Ritchie’s approach is intentionally subversive, but it also enhances Arthur’s journey as a character. As an impoverished child who witnesses the everyday struggles that the common people face, Arthur understands why his tyrannical uncle Vortigern (Jude Law) must be overthrown. Ritchie once said, “Luke Skywalker was the most uninteresting character in Star Wars because he’s the good guy,” and instilling Arthur with a Han Solo cynicism gives Legend of the Sword a hook to those unfamiliar with the established mythology.
Ritchie’s stylism is surprisingly well-suited for complex worldbuilding. The Lord of the Rings-esque opening establishes the backstory of Arthur’s father Uther (Eric Bana) and his betrayal at the hands of Vortigern in a more traditional manner, but once Arthur becomes the focus Ritchie’s signature frantic voiceovers and fast-talking characters take the reins. Not only does this show how Arthur’s perspective is different from the world he’s been born into, but it’s able to disseminate the complexities of lineage and Camelot politics in a more digestible way.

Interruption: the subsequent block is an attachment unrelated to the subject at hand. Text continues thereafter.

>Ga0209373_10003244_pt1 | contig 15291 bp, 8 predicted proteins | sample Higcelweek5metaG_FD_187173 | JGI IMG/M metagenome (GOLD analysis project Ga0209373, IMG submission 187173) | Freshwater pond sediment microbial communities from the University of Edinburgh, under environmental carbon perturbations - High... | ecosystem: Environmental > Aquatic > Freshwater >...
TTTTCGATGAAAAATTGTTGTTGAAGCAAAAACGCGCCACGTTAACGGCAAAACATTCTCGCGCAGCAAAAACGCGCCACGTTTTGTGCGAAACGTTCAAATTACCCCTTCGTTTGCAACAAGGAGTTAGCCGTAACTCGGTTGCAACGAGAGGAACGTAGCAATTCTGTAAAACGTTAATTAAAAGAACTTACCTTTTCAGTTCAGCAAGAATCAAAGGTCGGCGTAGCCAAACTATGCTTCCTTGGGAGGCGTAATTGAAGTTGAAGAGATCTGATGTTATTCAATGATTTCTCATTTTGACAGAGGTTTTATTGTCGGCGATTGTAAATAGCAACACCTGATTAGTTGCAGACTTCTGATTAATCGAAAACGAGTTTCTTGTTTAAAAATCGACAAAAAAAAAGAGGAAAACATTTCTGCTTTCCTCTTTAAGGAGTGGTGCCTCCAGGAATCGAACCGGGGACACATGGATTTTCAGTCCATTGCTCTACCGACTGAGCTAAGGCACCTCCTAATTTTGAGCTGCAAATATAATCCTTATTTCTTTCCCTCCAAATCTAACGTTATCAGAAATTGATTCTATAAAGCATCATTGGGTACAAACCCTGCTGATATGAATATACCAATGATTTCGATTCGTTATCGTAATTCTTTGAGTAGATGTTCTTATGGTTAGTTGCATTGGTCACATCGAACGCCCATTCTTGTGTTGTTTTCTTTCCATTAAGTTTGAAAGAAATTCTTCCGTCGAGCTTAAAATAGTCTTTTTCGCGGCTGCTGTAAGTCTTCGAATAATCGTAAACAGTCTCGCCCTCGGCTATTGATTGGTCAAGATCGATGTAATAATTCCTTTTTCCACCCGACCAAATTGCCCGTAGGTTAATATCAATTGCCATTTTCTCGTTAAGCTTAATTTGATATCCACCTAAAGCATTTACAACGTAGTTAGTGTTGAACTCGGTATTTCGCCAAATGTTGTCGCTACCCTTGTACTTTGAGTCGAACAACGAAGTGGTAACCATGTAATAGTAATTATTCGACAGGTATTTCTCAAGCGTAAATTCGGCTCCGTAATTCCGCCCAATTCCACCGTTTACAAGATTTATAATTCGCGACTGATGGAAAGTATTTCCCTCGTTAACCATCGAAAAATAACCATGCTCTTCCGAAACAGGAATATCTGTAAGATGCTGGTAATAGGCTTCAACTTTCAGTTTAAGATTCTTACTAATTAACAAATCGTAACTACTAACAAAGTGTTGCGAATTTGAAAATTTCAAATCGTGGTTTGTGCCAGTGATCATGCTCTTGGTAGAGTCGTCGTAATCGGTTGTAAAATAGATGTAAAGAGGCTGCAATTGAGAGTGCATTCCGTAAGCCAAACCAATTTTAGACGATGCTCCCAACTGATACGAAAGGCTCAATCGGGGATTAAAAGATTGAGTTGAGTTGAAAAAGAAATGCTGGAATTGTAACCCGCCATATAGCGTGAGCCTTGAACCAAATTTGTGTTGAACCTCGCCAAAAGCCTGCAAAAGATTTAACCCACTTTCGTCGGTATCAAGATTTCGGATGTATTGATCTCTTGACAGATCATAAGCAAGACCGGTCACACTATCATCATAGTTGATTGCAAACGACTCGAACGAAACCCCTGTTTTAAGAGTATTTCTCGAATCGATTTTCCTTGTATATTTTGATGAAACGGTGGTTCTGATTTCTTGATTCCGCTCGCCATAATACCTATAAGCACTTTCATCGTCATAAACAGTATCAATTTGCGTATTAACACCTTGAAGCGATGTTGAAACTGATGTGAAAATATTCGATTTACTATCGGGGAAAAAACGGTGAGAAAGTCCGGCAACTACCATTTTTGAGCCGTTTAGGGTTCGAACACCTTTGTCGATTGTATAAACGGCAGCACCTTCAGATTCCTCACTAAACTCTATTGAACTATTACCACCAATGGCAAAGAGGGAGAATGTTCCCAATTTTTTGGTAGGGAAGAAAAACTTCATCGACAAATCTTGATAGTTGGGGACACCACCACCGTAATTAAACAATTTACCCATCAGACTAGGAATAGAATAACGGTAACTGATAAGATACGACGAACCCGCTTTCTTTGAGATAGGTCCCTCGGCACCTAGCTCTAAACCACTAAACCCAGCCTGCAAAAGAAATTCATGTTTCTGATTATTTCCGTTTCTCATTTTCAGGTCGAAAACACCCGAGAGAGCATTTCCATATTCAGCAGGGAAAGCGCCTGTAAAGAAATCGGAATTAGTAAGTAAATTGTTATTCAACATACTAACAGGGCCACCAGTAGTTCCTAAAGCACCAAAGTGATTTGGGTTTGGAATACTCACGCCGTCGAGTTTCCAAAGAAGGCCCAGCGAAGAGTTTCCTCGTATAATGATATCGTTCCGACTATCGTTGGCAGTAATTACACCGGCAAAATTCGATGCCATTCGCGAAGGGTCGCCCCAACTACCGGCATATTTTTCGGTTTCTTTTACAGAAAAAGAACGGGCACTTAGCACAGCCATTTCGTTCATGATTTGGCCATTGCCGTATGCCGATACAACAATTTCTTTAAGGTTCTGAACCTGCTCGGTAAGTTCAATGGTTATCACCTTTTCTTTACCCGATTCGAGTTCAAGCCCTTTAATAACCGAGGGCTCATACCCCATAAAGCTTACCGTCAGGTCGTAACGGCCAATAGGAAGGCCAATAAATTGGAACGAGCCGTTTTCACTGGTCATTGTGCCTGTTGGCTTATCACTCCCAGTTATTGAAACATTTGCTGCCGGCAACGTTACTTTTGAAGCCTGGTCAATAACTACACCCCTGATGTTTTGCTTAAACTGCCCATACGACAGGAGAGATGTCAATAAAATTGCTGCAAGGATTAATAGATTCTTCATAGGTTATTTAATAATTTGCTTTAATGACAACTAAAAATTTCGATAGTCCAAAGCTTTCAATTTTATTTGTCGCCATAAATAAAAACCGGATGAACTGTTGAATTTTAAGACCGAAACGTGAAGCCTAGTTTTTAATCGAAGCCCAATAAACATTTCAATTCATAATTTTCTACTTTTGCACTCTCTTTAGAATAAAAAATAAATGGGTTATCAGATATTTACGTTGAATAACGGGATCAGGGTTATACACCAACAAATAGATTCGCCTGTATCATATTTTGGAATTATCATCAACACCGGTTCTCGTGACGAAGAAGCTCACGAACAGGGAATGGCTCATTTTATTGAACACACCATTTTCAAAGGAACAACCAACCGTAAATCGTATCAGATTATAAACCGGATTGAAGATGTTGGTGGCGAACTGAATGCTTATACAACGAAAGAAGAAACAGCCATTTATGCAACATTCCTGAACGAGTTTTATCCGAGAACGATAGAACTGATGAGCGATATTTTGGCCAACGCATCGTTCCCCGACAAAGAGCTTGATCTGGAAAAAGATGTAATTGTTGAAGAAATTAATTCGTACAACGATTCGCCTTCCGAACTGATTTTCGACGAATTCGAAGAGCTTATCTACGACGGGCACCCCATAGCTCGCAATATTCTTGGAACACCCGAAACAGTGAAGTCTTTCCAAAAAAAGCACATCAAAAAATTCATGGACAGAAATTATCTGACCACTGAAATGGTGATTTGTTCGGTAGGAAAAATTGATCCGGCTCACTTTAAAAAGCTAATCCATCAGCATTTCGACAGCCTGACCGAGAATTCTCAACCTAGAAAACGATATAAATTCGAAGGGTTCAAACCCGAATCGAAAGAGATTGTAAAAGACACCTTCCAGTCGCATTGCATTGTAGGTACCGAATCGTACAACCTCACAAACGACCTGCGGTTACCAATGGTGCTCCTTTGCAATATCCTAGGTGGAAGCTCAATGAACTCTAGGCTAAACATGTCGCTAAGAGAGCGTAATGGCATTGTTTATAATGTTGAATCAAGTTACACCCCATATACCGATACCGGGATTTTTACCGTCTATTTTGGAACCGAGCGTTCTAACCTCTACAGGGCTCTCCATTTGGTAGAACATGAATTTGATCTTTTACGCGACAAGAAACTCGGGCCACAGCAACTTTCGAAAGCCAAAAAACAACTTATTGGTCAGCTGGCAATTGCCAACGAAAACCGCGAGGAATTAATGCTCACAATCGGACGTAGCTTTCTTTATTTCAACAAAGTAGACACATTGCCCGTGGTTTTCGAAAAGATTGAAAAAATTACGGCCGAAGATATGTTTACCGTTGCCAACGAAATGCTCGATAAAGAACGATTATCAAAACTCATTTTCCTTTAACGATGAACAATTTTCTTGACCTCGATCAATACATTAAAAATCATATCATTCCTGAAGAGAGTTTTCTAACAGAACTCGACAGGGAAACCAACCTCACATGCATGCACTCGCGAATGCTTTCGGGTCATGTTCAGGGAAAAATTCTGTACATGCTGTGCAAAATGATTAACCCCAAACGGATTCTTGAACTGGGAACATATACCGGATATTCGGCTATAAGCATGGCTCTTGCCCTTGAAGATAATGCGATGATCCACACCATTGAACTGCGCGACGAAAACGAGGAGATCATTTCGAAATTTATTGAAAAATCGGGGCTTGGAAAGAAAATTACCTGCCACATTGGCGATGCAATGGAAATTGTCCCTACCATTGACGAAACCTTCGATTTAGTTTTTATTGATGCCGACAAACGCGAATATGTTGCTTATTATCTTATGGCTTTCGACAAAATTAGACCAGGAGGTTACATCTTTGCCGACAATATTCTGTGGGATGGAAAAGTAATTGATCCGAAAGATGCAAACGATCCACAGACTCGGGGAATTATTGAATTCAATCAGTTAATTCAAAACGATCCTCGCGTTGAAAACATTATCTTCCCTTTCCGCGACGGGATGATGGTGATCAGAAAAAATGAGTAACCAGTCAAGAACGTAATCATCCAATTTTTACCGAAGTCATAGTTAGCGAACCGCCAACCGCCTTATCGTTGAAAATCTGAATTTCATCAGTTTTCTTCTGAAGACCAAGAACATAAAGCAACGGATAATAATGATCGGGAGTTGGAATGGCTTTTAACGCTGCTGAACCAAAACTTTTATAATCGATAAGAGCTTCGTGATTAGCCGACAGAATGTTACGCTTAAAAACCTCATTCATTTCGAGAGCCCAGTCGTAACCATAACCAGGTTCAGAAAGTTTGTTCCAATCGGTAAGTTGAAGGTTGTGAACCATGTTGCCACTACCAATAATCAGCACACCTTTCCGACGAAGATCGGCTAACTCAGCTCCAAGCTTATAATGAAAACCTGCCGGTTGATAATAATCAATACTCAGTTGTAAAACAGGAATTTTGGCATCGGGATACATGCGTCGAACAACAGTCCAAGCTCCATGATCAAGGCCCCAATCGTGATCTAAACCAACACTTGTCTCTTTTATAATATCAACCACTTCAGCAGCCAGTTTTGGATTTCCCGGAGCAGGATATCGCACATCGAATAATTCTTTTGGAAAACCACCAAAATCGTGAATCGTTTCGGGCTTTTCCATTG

Hunnam balances Ritchie’s influence with the most important tenets of Arthur’s character; while his interpretation is certainly cocky and impulsive, he’s not just another one of Ritchie’s foul-mouthed antiheroes like Snatch’s Mickey O’Neil or Lock, Stock and Two Smoking Barrels' Bacon. Even if he’s seemingly indifferent towards the notion of nobility, Hunnam’s Arthur is nonetheless a man willing to stand up to bullies. Granted, since this is a Guy Ritchie movie, that may involve getting into a fistfight with caricaturized Vikings that threaten his brothel. In a Camelot controlled by tyranny, this is what justice looks like.
Meanwhile, Jude Law is dialing it up to 11 with his ridiculous performance as Vortigern. Part Shakespearean villain and part Dr. Frankenstein, Law is having a blast chewing the scenery as his character (literally) sells his soul to gain demonic powers. Law completely understands that this is all camp, and it’s refreshing to see a villain that doesn’t even try to evoke any sympathies with a tragic backstory. Sometimes pure evil is all you need.